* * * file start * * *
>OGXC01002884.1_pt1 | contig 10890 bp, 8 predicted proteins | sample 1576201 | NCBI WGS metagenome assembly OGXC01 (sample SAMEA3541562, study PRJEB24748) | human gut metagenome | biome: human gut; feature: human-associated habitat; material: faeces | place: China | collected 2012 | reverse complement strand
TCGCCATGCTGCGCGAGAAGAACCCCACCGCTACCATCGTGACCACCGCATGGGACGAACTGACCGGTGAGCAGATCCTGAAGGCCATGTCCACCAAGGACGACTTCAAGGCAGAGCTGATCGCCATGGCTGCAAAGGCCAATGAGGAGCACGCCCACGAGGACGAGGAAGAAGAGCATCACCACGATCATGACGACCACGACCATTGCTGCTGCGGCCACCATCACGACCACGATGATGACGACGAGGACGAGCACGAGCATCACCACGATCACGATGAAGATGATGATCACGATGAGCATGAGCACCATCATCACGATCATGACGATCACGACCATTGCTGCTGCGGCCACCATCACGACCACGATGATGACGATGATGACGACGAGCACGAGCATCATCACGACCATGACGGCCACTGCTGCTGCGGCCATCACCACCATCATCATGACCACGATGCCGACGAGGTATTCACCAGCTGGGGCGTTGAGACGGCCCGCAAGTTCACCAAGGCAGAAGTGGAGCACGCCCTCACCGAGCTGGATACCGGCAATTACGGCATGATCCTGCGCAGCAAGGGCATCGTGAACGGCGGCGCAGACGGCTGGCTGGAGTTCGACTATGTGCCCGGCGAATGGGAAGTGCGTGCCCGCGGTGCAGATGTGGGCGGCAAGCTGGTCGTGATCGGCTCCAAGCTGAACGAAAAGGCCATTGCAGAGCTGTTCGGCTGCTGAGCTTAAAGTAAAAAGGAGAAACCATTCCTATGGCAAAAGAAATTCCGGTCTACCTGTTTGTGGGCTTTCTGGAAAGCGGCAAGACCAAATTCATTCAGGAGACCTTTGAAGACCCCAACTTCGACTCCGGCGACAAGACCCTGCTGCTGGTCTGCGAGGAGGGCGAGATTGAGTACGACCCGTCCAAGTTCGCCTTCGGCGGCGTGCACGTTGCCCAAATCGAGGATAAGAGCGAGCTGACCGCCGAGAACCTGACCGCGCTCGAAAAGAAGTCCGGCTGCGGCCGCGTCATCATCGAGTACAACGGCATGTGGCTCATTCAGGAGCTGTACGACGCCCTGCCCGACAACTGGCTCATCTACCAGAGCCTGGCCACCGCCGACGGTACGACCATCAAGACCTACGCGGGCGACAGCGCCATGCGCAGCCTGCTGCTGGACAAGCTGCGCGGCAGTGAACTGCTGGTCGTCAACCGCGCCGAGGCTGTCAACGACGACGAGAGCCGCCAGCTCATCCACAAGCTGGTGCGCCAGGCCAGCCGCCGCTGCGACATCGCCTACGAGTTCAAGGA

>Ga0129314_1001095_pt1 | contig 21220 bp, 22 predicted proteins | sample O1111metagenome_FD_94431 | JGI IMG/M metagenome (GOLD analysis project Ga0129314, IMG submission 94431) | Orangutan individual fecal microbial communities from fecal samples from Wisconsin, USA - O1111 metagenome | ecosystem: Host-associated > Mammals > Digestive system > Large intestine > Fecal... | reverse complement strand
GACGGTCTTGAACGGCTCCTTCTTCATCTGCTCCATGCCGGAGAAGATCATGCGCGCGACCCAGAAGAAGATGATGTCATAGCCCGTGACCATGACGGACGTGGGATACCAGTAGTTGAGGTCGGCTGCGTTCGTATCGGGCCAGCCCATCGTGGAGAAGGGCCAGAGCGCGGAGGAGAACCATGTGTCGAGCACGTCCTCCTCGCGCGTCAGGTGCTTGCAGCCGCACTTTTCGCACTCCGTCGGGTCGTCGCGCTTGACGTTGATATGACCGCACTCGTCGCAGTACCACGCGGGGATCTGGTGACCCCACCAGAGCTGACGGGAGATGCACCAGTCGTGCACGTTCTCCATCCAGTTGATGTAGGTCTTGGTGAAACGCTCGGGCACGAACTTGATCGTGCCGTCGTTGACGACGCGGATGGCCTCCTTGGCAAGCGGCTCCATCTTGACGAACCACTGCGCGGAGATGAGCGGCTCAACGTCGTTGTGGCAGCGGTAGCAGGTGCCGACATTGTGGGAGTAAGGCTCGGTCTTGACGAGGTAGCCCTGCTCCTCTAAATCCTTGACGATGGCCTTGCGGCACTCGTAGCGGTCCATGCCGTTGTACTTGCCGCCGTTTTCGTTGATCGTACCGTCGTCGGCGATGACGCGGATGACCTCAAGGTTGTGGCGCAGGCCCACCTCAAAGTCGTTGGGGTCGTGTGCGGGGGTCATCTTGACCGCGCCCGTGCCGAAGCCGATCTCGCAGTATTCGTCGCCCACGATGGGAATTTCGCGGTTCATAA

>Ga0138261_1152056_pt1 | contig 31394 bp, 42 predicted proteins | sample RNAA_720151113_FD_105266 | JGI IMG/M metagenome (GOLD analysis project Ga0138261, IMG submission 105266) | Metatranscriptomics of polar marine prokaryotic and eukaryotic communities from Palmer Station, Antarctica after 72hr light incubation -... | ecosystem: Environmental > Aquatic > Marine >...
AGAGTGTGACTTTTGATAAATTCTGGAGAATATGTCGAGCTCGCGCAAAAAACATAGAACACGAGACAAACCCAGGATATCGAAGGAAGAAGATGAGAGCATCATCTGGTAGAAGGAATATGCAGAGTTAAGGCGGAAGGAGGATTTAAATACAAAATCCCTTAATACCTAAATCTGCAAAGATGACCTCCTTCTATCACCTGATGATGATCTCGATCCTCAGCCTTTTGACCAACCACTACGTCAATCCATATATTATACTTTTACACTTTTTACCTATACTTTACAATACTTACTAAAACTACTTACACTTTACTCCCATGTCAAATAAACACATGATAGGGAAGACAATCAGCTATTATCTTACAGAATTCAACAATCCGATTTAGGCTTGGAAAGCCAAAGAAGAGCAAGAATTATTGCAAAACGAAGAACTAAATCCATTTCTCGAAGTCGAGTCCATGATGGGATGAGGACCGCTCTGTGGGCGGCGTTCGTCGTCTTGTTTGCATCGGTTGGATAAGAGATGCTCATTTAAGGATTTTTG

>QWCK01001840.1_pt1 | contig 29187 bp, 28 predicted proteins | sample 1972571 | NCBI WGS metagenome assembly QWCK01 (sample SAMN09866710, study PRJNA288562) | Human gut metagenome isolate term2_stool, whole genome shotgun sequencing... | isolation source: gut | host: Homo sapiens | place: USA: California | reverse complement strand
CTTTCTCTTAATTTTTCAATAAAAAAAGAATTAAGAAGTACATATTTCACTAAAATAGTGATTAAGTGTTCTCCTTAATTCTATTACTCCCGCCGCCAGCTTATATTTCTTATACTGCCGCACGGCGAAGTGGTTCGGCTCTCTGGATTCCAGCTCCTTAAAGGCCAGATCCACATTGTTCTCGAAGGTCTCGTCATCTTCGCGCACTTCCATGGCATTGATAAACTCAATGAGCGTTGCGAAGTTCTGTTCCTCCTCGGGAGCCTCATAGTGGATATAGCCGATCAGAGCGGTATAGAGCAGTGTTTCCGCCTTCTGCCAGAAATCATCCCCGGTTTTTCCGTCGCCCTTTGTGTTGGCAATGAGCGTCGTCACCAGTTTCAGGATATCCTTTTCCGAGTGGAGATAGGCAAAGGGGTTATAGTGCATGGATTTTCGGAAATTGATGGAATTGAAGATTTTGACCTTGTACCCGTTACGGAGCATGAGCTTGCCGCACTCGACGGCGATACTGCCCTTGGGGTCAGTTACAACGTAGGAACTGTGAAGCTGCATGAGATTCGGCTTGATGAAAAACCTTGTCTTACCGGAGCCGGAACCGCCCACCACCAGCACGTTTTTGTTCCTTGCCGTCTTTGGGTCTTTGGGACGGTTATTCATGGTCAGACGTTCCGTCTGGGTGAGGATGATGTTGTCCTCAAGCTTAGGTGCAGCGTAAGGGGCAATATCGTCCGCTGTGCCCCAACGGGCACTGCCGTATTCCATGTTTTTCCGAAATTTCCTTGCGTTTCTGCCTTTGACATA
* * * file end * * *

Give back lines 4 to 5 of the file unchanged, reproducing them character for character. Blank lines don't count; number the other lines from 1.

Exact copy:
GACGGTCTTGAACGGCTCCTTCTTCATCTGCTCCATGCCGGAGAAGATCATGCGCGCGACCCAGAAGAAGATGATGTCATAGCCCGTGACCATGACGGACGTGGGATACCAGTAGTTGAGGTCGGCTGCGTTCGTATCGGGCCAGCCCATCGTGGAGAAGGGCCAGAGCGCGGAGGAGAACCATGTGTCGAGCACGTCCTCCTCGCGCGTCAGGTGCTTGCAGCCGCACTTTTCGCACTCCGTCGGGTCGTCGCGCTTGACGTTGATATGACCGCACTCGTCGCAGTACCACGCGGGGATCTGGTGACCCCACCAGAGCTGACGGGAGATGCACCAGTCGTGCACGTTCTCCATCCAGTTGATGTAGGTCTTGGTGAAACGCTCGGGCACGAACTTGATCGTGCCGTCGTTGACGACGCGGATGGCCTCCTTGGCAAGCGGCTCCATCTTGACGAACCACTGCGCGGAGATGAGCGGCTCAACGTCGTTGTGGCAGCGGTAGCAGGTGCCGACATTGTGGGAGTAAGGCTCGGTCTTGACGAGGTAGCCCTGCTCCTCTAAATCCTTGACGATGGCCTTGCGGCACTCGTAGCGGTCCATGCCGTTGTACTTGCCGCCGTTTTCGTTGATCGTACCGTCGTCGGCGATGACGCGGATGACCTCAAGGTTGTGGCGCAGGCCCACCTCAAAGTCGTTGGGGTCGTGTGCGGGGGTCATCTTGACCGCGCCCGTGCCGAAGCCGATCTCGCAGTATTCGTCGCCCACGATGGGAATTTCGCGGTTCATAA

>Ga0138261_1152056_pt1 | contig 31394 bp, 42 predicted proteins | sample RNAA_720151113_FD_105266 | JGI IMG/M metagenome (GOLD analysis project Ga0138261, IMG submission 105266) | Metatranscriptomics of polar marine prokaryotic and eukaryotic communities from Palmer Station, Antarctica after 72hr light incubation -... | ecosystem: Environmental > Aquatic > Marine >...